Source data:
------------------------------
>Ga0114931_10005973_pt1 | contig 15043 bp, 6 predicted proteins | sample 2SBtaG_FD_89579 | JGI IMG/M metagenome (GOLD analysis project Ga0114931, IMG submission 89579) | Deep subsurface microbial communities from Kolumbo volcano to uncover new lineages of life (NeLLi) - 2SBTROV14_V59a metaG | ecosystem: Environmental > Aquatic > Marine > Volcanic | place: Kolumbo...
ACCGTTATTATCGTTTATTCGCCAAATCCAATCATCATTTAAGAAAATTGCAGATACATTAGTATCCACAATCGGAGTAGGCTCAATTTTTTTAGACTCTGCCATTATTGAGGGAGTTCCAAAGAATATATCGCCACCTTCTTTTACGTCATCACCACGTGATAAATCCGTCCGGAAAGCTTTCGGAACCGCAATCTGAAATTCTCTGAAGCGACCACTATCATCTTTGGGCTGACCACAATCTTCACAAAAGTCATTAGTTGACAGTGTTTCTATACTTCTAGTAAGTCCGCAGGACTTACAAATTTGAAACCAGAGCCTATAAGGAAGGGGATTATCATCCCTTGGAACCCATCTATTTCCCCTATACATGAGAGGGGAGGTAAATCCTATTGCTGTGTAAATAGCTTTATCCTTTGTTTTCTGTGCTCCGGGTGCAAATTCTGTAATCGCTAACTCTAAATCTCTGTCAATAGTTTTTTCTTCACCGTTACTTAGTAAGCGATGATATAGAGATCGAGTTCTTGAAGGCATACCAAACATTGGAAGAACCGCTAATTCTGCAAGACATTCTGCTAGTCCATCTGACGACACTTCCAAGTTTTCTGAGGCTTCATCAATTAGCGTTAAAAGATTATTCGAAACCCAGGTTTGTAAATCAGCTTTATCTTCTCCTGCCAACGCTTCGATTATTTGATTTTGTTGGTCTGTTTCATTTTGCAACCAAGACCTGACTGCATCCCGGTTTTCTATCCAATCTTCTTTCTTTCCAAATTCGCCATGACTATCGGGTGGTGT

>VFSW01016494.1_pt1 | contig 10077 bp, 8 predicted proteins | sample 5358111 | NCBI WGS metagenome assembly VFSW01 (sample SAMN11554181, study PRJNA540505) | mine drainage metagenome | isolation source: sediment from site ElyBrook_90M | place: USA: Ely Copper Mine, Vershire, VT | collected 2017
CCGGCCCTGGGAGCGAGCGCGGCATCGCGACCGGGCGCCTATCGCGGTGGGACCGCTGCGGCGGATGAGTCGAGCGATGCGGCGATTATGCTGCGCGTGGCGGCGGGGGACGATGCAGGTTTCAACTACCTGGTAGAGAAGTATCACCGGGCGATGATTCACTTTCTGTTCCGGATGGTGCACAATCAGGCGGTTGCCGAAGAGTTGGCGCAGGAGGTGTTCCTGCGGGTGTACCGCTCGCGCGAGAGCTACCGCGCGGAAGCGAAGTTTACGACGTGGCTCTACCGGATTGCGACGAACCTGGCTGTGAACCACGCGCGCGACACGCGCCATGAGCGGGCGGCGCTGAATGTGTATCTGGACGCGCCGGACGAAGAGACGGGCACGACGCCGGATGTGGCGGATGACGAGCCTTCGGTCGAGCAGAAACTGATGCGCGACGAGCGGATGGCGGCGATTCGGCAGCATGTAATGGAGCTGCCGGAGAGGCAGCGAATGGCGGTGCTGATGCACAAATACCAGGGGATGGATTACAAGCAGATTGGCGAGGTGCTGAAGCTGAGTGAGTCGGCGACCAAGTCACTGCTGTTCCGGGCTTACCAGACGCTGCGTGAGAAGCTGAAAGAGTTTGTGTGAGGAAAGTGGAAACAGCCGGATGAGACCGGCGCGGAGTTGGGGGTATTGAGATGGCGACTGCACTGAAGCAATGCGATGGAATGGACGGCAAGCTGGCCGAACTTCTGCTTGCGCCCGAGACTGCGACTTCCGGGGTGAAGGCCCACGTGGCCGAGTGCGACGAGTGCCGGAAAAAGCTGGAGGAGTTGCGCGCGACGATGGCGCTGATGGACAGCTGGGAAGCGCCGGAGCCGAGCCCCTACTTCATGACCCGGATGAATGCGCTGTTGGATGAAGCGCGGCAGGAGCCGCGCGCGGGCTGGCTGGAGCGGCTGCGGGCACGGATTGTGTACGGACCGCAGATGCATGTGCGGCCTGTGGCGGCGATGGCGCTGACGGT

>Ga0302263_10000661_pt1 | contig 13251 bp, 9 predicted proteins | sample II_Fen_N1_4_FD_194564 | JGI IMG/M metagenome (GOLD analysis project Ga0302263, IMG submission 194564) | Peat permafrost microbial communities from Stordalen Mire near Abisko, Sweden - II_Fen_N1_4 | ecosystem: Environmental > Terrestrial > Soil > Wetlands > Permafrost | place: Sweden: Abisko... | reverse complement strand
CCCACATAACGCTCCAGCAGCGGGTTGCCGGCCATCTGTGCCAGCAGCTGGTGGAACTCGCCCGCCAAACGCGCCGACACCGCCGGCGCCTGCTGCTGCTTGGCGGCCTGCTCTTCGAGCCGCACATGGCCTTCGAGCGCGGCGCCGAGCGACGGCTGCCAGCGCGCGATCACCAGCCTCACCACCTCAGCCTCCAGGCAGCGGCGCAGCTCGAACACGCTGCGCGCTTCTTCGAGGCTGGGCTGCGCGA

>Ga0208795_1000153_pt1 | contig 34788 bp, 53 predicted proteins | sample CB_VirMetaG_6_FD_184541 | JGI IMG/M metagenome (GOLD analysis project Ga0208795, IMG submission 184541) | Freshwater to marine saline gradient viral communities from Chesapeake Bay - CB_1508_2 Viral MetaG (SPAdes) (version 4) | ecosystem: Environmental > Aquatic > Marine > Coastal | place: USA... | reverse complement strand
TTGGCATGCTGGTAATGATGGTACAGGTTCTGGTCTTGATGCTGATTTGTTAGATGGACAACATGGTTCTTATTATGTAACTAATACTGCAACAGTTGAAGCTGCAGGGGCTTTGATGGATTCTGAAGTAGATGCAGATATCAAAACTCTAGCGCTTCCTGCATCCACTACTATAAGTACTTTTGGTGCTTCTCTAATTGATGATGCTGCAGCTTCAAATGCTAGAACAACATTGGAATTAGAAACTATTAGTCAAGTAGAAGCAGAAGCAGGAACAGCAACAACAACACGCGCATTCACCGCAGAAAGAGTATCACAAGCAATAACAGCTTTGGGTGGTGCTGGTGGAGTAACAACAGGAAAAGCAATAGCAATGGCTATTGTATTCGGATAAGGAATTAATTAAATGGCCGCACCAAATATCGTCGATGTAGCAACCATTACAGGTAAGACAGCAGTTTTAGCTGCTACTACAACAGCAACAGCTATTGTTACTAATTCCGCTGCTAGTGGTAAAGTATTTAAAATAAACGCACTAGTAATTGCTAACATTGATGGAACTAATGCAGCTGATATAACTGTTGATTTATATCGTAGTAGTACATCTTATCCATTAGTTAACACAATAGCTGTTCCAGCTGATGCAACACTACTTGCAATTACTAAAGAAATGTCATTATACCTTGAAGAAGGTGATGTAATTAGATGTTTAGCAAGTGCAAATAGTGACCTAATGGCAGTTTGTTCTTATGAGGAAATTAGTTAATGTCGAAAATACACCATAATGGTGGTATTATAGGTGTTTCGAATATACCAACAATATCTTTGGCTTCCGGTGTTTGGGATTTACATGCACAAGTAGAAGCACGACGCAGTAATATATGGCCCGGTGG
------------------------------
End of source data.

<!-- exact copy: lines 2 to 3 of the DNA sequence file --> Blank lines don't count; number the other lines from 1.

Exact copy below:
ACCGTTATTATCGTTTATTCGCCAAATCCAATCATCATTTAAGAAAATTGCAGATACATTAGTATCCACAATCGGAGTAGGCTCAATTTTTTTAGACTCTGCCATTATTGAGGGAGTTCCAAAGAATATATCGCCACCTTCTTTTACGTCATCACCACGTGATAAATCCGTCCGGAAAGCTTTCGGAACCGCAATCTGAAATTCTCTGAAGCGACCACTATCATCTTTGGGCTGACCACAATCTTCACAAAAGTCATTAGTTGACAGTGTTTCTATACTTCTAGTAAGTCCGCAGGACTTACAAATTTGAAACCAGAGCCTATAAGGAAGGGGATTATCATCCCTTGGAACCCATCTATTTCCCCTATACATGAGAGGGGAGGTAAATCCTATTGCTGTGTAAATAGCTTTATCCTTTGTTTTCTGTGCTCCGGGTGCAAATTCTGTAATCGCTAACTCTAAATCTCTGTCAATAGTTTTTTCTTCACCGTTACTTAGTAAGCGATGATATAGAGATCGAGTTCTTGAAGGCATACCAAACATTGGAAGAACCGCTAATTCTGCAAGACATTCTGCTAGTCCATCTGACGACACTTCCAAGTTTTCTGAGGCTTCATCAATTAGCGTTAAAAGATTATTCGAAACCCAGGTTTGTAAATCAGCTTTATCTTCTCCTGCCAACGCTTCGATTATTTGATTTTGTTGGTCTGTTTCATTTTGCAACCAAGACCTGACTGCATCCCGGTTTTCTATCCAATCTTCTTTCTTTCCAAATTCGCCATGACTATCGGGTGGTGT

>VFSW01016494.1_pt1 | contig 10077 bp, 8 predicted proteins | sample 5358111 | NCBI WGS metagenome assembly VFSW01 (sample SAMN11554181, study PRJNA540505) | mine drainage metagenome | isolation source: sediment from site ElyBrook_90M | place: USA: Ely Copper Mine, Vershire, VT | collected 2017